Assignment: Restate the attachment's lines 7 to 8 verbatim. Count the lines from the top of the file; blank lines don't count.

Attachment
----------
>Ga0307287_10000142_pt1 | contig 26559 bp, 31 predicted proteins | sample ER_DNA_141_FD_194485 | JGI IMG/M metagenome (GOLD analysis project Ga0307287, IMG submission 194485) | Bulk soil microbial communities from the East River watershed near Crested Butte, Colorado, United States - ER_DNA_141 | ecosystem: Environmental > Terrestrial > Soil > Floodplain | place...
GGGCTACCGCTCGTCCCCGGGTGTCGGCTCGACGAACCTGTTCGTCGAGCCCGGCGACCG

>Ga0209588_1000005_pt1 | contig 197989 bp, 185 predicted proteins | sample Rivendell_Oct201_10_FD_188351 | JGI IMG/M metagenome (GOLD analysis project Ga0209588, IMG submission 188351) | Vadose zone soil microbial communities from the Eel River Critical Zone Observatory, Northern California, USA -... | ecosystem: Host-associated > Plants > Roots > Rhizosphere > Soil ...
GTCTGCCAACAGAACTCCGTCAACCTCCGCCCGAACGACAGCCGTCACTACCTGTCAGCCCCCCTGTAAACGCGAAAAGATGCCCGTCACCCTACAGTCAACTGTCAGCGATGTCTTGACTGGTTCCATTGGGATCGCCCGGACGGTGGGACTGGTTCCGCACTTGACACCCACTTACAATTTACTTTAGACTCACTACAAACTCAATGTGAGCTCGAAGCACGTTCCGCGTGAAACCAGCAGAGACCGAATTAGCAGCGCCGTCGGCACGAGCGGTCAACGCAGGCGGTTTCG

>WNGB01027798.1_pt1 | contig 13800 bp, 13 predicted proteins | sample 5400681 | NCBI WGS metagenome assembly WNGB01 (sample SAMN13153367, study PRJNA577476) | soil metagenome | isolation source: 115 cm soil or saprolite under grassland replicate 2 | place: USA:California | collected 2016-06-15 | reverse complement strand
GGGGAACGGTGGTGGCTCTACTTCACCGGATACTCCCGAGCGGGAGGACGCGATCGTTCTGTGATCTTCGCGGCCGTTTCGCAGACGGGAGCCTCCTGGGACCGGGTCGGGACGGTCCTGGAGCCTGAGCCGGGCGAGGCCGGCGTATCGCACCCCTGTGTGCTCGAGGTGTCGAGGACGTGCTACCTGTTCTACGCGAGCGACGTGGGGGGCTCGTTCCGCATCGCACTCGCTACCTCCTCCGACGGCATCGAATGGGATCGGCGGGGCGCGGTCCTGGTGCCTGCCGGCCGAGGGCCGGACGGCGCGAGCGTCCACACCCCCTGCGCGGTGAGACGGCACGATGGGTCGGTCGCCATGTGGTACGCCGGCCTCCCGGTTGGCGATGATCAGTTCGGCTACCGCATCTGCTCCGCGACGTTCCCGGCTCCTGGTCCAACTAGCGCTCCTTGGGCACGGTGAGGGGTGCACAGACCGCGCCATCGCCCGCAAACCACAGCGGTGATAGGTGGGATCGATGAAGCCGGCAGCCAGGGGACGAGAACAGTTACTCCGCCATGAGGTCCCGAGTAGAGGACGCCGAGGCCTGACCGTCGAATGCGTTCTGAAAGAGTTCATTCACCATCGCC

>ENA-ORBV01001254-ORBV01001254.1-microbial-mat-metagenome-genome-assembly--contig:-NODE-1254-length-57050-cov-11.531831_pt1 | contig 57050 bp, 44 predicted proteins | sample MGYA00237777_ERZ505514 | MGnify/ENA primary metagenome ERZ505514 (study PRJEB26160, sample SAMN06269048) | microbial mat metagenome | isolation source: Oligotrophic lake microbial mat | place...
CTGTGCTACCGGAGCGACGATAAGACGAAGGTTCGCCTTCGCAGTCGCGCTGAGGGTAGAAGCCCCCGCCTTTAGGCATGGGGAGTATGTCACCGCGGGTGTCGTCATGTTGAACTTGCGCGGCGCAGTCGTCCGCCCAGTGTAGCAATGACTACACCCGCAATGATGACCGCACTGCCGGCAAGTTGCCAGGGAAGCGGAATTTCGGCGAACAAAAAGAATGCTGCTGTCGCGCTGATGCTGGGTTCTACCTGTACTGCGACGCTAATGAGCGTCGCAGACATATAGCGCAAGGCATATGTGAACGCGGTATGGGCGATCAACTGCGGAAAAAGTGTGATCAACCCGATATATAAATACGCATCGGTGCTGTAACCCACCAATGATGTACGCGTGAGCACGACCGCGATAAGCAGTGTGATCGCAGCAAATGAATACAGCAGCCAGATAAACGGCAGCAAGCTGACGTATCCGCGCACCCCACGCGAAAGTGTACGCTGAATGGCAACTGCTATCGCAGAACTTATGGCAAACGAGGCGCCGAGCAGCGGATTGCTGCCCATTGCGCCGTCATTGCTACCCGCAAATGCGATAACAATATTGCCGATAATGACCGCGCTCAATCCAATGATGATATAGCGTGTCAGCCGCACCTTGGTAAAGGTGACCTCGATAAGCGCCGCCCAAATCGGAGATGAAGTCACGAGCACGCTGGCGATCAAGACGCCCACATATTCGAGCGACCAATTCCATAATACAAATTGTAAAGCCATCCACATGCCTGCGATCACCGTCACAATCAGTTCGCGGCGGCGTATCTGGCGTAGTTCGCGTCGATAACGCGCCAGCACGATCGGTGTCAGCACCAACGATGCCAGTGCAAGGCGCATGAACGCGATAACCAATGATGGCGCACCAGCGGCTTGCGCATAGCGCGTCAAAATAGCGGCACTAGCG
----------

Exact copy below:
>ENA-ORBV01001254-ORBV01001254.1-microbial-mat-metagenome-genome-assembly--contig:-NODE-1254-length-57050-cov-11.531831_pt1 | contig 57050 bp, 44 predicted proteins | sample MGYA00237777_ERZ505514 | MGnify/ENA primary metagenome ERZ505514 (study PRJEB26160, sample SAMN06269048) | microbial mat metagenome | isolation source: Oligotrophic lake microbial mat | place...
CTGTGCTACCGGAGCGACGATAAGACGAAGGTTCGCCTTCGCAGTCGCGCTGAGGGTAGAAGCCCCCGCCTTTAGGCATGGGGAGTATGTCACCGCGGGTGTCGTCATGTTGAACTTGCGCGGCGCAGTCGTCCGCCCAGTGTAGCAATGACTACACCCGCAATGATGACCGCACTGCCGGCAAGTTGCCAGGGAAGCGGAATTTCGGCGAACAAAAAGAATGCTGCTGTCGCGCTGATGCTGGGTTCTACCTGTACTGCGACGCTAATGAGCGTCGCAGACATATAGCGCAAGGCATATGTGAACGCGGTATGGGCGATCAACTGCGGAAAAAGTGTGATCAACCCGATATATAAATACGCATCGGTGCTGTAACCCACCAATGATGTACGCGTGAGCACGACCGCGATAAGCAGTGTGATCGCAGCAAATGAATACAGCAGCCAGATAAACGGCAGCAAGCTGACGTATCCGCGCACCCCACGCGAAAGTGTACGCTGAATGGCAACTGCTATCGCAGAACTTATGGCAAACGAGGCGCCGAGCAGCGGATTGCTGCCCATTGCGCCGTCATTGCTACCCGCAAATGCGATAACAATATTGCCGATAATGACCGCGCTCAATCCAATGATGATATAGCGTGTCAGCCGCACCTTGGTAAAGGTGACCTCGATAAGCGCCGCCCAAATCGGAGATGAAGTCACGAGCACGCTGGCGATCAAGACGCCCACATATTCGAGCGACCAATTCCATAATACAAATTGTAAAGCCATCCACATGCCTGCGATCACCGTCACAATCAGTTCGCGGCGGCGTATCTGGCGTAGTTCGCGTCGATAACGCGCCAGCACGATCGGTGTCAGCACCAACGATGCCAGTGCAAGGCGCATGAACGCGATAACCAATGATGGCGCACCAGCGGCTTGCGCATAGCGCGTCAAAATAGCGGCACTAGCG